Step into the artist’s studio, take a look around. What catches your eye? Remnants of dried clay and mineral paints from a recent pottery session, a large palette of intermixing oil paints near a canvas that’s ultimate vision has yet to be realized. A block of wood waiting to be carved, or threads on a loom. And what of the artist occupying the space? What would they divulge to you—in what ways might they open up about their unique artistic processes, and about their lives?
This year is different in a lot of ways. The sorts of in-person interactions we’re used to having, especially around Indian Market and Santa Fe in August, are not possible in our current environment, and we’ve had to adapt. The School for Advanced Research in Santa Fe has created a series of informal interviews that will take place in a virtual format through Instagram Live with 10 esteemed Native artists who are both past SAR artist fellows and are affiliated with the 2020 Virtual Indian Market. “As we were developing the program, we realized we couldn’t do all the other programs we’d normally do in person, the outreach we’d normally do. We became increasingly aware of the obstacles the artists would be facing,” says Elysia Poon, Indian Arts Research Center director at SAR. “Artists Live on Instagram,” which begins August 3 with jeweler Nanibaa Beck, will be held on a weekly basis through September 28, capping off with multi-faceted artist Jason Garcia.
“We’ve entered an era of informality...having the opportunity to have this really informal casual conversation with artists seemed like a really fun idea, while also giving artists the chance to [let people know where their work can be purchased],” says Poon. “Audiences can also interact with artists in real-time. It’s an inside look at the artist’s studio that you really can’t get with a typical artist talk.”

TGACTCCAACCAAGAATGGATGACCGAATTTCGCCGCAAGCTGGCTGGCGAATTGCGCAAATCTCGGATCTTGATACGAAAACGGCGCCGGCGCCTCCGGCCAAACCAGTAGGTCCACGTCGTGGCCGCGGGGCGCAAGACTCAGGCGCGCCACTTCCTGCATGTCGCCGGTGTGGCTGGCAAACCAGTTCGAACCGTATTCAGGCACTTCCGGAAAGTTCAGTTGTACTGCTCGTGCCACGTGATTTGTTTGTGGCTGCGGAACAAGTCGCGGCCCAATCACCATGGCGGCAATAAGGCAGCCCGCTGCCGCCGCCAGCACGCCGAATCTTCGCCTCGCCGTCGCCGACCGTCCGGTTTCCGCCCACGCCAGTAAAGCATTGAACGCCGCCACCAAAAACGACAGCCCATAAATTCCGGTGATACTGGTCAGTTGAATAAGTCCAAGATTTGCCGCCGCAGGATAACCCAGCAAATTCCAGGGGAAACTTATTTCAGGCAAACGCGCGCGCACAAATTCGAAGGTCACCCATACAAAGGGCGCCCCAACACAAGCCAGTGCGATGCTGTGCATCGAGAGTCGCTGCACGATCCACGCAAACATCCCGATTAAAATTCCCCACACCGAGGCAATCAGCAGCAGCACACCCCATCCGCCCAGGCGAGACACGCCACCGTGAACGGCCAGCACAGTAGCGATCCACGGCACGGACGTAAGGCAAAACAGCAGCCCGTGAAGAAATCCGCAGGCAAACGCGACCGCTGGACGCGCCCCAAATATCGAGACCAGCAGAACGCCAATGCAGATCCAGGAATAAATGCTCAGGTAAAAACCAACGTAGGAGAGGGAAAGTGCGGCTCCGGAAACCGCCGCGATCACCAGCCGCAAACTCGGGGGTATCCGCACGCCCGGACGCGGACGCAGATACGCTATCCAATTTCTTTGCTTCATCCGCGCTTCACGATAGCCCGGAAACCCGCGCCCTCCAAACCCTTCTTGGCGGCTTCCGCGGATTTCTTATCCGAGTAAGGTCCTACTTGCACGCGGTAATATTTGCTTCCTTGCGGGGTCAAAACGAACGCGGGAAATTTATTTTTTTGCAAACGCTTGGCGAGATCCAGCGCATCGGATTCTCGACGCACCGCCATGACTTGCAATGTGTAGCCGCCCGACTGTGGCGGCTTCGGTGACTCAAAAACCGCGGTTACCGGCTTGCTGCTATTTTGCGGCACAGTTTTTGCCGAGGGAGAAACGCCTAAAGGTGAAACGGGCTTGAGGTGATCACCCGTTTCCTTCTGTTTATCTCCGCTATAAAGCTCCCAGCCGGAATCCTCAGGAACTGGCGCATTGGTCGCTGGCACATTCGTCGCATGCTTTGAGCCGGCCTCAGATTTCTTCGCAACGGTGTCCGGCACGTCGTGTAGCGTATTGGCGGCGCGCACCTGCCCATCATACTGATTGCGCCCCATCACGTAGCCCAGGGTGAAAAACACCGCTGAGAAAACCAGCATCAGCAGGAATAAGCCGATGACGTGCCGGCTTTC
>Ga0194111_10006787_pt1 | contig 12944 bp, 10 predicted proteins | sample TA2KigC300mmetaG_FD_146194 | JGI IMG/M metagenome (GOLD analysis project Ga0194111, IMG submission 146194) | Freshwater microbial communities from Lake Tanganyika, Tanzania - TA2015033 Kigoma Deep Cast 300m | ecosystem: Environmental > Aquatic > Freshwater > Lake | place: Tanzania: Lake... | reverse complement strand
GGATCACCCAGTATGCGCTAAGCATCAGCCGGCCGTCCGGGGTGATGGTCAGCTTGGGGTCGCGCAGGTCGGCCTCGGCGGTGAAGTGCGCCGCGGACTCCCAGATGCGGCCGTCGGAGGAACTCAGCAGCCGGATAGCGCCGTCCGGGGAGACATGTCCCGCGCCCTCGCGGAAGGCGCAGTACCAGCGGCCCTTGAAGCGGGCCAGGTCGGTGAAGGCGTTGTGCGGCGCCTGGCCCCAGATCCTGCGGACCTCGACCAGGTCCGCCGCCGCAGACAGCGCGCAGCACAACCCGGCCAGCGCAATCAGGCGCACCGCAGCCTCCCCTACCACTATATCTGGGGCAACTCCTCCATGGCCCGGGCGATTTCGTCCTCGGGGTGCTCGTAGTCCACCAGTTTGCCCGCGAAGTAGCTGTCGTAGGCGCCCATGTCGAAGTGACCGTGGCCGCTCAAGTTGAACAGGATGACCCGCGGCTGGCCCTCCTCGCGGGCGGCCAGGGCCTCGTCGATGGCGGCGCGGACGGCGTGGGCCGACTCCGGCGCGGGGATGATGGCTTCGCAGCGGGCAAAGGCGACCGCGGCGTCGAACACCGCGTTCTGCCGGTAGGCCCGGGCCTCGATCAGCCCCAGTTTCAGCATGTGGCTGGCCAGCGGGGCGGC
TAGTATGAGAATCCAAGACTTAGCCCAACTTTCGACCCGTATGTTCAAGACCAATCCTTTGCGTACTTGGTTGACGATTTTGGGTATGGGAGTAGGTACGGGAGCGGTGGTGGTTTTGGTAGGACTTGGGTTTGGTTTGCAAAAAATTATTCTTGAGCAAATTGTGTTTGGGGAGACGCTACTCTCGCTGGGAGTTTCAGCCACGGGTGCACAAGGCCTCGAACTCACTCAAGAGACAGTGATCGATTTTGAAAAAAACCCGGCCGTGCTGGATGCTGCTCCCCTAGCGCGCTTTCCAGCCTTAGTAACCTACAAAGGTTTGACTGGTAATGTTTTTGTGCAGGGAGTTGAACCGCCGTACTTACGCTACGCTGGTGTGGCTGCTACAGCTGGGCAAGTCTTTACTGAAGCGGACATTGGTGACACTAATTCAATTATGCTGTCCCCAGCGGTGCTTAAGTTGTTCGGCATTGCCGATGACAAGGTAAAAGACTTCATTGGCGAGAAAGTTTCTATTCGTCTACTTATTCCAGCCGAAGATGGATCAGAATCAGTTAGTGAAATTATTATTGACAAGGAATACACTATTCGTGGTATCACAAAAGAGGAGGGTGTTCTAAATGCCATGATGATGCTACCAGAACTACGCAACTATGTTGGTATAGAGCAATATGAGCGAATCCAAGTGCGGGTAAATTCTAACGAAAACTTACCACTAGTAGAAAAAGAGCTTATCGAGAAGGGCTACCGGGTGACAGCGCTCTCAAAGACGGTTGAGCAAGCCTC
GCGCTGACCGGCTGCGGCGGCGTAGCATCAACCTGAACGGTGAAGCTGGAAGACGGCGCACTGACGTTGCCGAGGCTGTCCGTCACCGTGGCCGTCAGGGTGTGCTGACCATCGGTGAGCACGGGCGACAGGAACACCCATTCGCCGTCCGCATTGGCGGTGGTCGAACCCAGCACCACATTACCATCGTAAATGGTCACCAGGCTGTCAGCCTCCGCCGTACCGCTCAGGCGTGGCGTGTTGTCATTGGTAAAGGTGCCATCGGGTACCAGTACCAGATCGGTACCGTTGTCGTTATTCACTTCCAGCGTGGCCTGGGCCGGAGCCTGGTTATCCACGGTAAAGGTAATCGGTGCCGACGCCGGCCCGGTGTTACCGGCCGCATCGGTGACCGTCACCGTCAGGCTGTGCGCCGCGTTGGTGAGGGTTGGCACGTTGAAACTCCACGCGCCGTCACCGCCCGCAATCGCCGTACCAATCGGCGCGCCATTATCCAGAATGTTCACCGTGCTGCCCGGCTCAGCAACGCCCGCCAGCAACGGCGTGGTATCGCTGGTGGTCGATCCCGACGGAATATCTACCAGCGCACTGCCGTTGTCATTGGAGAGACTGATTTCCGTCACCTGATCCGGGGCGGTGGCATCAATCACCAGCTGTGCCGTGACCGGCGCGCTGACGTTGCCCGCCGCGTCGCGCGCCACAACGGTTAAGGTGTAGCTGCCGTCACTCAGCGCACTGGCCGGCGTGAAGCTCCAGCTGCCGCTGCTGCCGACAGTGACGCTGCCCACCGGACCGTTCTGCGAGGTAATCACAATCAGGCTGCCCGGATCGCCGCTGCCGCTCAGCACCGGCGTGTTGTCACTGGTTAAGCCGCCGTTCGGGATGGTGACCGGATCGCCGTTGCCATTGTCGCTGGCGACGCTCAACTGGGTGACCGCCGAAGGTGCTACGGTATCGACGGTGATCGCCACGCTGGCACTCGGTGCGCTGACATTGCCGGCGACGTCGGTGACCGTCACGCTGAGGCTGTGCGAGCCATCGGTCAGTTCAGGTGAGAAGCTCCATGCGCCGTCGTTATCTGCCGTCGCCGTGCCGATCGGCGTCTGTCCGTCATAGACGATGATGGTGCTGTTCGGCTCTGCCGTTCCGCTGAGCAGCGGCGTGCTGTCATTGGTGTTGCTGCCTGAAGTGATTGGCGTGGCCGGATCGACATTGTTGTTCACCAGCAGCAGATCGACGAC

The other participating artists in the series, of which Native American Art is a media sponsor, are Gerry Quotskuyva, Dawn Dark Mountain, Mateo Romero, Adrian Wall, Marlowe Katoney, Jonathan Loretto, Franklin Peters and Randy Chitto. The interviewers will alternate between Poon and SAR curator of education Felicia Garcia, who also conducts interviews for the institution’s general “Artist Live” series that officially started back in late May. These talks normally take place every other week.
“I have been isolated for almost three months. I’m just looking forward to catching up with people and having conversations with people,” says Poon. “I look forward to seeing if anyone’s art processes have shifted.”
Follow SAR on Instagram at @schoolforadvancedresearch. And not to worry if you miss the live broadcast, videos will be posted to SAR’s YouTube channel shortly afterward.
NANIBAA BECK (Navajo)
Second-generation Navajo metalsmith Nanibaa Beck is the owner of NotAbove Jewelry, founded in 2013. Her hand-sawn minimal jewelry collections capture a unique niche within the world of Native art, focusing on Native Indigenous languages. Beck’s designs are “a reflection of vibrant Native creative expressions and the growth of an ‘Asdzaa Diné’ (Diné woman) as a metalsmith,” with dazzling earrings crafted from lapis and coral, turquoise and sterling silver pendants and more. “It is my favorite mispronunciation of my name from 2007,” Beck says of NotAbove. “It is also a beautiful way of working and collaborating with others—not above but beside you.”
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August - September 2020